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Deutsche Grammophon reissues “Infra”, the most personal of Max Richter’s early albums.

In 2014 Max Richter signed with the prestigious record label Deutsche Grammophon. In addition to subsequent releases, the contract included the reissue of several of his most successful previous works, including 24 Postcards in Full Colour, Songs from Before and The Blue Notebooks, as well as an orchestral recording of Memoryhouse, which would appear in September of the same year.

These reissues also included one of his most important works, Infra, which had originally appeared in 2010 on FatCat Records. It was the album that marked the beginning of what is now considered Richter’s (Hamelin, Lower Saxony, 1966) signature style, born out of a collaboration with the British choreographer Wayne McGregor and the painter and visual artist Julian Opie – who developed a series of animated films for the show – for the Royal Ballet, premiered on 13 November 2008 at the Royal Opera House in London.

Infra‘s choreography was inspired by the moments of terror caused by the four bombs that Islamic terrorists detonated on London’s public transport system on 7 July 2005, the second largest terrorist attack in Europe after those of 11-M in Madrid in 2004. McGregor asked Richter for 25 minutes of music for the ballet, but after working on the music for the show, the musical ideas for Infra gave no respite to the German-born, British composer, who took up the work and produced a longer album, composed for piano, string quartet and electronics, which already contained Richter’s poetic sound language. Infra broadly follows the style of earlier albums such as The Blue Notebooks and Songs From Before, which, with their finely wrought miniatures, were exquisite creations, but sometimes too unflappable to be fully involving. But if until then one had the feeling that his melancholy was too easy, Infra appears to us as a mature work, capable of tracing the range of greys between the black and white of moods.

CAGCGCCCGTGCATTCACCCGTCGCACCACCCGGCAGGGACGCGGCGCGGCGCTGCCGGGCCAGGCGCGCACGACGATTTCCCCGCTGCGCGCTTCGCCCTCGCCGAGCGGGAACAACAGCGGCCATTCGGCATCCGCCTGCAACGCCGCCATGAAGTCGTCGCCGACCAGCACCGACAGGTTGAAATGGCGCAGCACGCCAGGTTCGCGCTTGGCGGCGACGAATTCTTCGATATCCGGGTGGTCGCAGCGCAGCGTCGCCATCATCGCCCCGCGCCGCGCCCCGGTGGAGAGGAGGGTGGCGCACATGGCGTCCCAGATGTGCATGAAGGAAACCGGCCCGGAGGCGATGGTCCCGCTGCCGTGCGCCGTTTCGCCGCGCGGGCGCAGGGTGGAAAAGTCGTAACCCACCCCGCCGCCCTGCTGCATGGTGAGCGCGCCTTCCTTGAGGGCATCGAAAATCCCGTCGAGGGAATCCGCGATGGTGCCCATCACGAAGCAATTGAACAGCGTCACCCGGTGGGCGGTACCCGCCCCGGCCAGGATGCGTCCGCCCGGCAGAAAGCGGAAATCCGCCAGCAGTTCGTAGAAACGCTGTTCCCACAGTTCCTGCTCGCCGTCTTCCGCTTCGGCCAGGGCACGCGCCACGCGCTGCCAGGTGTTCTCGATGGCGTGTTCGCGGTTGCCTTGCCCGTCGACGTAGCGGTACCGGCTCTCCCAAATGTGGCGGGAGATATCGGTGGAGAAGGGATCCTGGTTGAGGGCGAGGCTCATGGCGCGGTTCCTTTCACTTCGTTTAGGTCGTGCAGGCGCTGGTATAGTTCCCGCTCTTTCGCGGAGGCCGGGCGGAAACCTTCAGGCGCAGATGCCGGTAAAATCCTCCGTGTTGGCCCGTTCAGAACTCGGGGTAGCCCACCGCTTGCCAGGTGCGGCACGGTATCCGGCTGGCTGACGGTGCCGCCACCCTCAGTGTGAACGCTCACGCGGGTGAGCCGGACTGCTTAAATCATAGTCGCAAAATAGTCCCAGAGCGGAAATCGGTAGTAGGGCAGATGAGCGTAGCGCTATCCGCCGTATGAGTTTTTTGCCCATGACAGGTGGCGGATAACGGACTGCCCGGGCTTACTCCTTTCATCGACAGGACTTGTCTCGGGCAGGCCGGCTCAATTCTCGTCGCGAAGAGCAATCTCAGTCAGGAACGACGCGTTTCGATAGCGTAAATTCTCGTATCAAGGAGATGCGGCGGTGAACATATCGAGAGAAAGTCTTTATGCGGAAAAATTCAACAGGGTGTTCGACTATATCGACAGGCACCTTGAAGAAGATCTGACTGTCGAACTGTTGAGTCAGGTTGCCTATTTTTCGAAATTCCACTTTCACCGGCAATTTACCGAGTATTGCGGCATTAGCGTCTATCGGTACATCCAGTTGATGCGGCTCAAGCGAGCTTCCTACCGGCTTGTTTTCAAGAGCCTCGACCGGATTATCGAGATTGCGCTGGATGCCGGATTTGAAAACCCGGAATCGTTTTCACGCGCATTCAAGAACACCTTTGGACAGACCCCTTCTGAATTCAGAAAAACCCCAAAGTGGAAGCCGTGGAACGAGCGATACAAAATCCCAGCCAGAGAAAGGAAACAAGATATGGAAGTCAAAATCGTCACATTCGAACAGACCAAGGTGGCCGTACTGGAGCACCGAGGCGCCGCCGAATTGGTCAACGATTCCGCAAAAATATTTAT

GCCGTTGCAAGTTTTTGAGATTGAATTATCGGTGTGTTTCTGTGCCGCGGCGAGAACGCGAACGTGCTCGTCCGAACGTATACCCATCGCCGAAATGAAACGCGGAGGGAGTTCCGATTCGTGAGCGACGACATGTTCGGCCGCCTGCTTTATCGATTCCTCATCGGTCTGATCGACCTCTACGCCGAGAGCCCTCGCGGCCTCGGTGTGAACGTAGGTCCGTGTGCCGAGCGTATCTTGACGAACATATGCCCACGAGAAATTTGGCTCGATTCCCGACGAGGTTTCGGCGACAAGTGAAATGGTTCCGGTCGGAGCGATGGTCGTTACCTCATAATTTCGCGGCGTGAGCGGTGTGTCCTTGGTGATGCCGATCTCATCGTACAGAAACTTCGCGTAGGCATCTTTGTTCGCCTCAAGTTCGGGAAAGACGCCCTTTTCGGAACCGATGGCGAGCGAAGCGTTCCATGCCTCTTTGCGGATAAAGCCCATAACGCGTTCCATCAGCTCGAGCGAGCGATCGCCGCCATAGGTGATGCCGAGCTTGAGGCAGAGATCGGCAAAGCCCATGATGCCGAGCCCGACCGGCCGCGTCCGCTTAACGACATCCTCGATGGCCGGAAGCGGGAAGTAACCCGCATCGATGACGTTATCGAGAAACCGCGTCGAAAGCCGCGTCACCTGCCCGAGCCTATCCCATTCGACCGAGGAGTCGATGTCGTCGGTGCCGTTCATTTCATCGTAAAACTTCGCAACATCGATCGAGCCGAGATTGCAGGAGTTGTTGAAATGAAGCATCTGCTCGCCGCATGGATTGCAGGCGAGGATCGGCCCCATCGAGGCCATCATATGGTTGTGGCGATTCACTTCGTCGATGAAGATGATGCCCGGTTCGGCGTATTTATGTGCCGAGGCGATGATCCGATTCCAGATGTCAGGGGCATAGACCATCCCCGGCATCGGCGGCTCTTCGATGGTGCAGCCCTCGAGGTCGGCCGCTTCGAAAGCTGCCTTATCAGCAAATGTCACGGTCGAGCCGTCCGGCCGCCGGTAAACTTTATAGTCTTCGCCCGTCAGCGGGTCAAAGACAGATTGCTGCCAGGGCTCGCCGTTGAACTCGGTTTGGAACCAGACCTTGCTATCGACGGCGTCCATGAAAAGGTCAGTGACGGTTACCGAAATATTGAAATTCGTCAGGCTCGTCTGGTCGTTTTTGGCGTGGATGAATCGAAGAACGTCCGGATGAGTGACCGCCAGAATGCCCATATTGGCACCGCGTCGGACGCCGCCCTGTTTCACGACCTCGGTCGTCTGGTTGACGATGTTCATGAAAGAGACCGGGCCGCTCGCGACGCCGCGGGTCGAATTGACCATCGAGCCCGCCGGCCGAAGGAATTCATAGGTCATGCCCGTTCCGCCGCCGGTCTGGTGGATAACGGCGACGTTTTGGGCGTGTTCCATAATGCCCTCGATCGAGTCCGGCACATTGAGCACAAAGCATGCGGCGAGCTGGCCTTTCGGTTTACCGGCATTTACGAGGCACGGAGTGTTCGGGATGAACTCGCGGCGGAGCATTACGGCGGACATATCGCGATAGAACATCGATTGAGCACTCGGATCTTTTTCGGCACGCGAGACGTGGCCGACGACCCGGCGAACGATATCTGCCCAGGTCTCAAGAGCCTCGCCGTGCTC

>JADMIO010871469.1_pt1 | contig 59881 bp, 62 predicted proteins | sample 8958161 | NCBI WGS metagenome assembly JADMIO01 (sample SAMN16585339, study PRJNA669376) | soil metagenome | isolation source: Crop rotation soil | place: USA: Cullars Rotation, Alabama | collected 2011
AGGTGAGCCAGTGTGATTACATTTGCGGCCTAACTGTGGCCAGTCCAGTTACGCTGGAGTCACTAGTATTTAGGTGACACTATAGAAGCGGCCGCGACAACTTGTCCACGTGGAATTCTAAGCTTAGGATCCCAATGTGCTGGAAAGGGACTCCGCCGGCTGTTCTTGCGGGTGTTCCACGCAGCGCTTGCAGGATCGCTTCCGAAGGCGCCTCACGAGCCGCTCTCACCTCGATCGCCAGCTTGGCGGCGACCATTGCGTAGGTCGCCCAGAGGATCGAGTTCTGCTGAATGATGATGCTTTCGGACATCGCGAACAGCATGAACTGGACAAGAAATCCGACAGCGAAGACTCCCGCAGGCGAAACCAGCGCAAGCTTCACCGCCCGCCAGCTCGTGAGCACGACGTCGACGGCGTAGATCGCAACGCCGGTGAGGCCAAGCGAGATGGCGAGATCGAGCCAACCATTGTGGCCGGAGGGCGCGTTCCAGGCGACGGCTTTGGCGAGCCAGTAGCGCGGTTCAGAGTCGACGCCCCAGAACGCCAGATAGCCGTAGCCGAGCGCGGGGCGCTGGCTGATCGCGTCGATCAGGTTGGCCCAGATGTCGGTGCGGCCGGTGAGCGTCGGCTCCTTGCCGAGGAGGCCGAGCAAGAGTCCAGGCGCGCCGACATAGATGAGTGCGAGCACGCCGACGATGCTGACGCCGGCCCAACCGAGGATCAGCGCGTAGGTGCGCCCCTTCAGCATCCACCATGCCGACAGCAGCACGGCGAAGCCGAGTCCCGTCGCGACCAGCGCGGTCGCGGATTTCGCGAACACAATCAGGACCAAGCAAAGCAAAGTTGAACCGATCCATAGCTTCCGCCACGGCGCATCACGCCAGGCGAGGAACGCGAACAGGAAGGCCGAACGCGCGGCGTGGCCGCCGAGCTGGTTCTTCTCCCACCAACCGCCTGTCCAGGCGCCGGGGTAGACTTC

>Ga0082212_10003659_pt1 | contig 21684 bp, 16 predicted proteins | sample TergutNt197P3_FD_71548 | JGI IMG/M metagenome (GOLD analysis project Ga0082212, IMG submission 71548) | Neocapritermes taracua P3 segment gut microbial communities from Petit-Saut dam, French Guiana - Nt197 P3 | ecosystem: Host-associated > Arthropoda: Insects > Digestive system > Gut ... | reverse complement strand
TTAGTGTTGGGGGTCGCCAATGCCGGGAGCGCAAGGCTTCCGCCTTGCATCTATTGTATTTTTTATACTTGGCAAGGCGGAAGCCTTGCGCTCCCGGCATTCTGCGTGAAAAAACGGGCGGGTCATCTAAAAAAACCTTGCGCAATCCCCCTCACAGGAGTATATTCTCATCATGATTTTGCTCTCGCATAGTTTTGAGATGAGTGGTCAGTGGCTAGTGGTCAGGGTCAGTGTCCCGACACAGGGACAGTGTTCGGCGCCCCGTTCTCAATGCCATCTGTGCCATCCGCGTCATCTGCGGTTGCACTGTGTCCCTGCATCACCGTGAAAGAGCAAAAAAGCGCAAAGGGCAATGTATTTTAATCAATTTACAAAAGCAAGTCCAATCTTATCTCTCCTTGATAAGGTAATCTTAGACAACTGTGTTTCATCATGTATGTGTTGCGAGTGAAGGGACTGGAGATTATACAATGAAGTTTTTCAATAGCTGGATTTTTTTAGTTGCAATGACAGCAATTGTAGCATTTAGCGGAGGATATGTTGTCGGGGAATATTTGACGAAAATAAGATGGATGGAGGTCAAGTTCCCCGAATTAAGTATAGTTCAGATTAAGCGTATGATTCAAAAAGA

The work consists of five dreamlike movements – Journeys – and the eight parts of Infra proper, conceived as a search for hidden layers of sound. On the album, Max Richter combines electronic and acoustic sounds with classical-romantic string melodies and minimalist piano meditations. Morse signals or the hissing of radio waves can be heard. But as soon as one gets used to this modern sound poetry, one is transported into spheres of longing reminiscent of Franz Schubert’s Winterreise – Richter said that the idea of travel in Opie’s films of the show made him think of Schubert’s aforementioned masterpiece – as well as T.S. Eliot’s poem The Waste Land.

Max Richter paves the way for the listener to immerse himself in an indulgent mood, to listen to his own soul and for feelings of reconciliation to emerge, despite all the melancholy it exudes.

© Photograph corresponding to the original cover of Max Richter’s album, taken by the artist Julian Opie.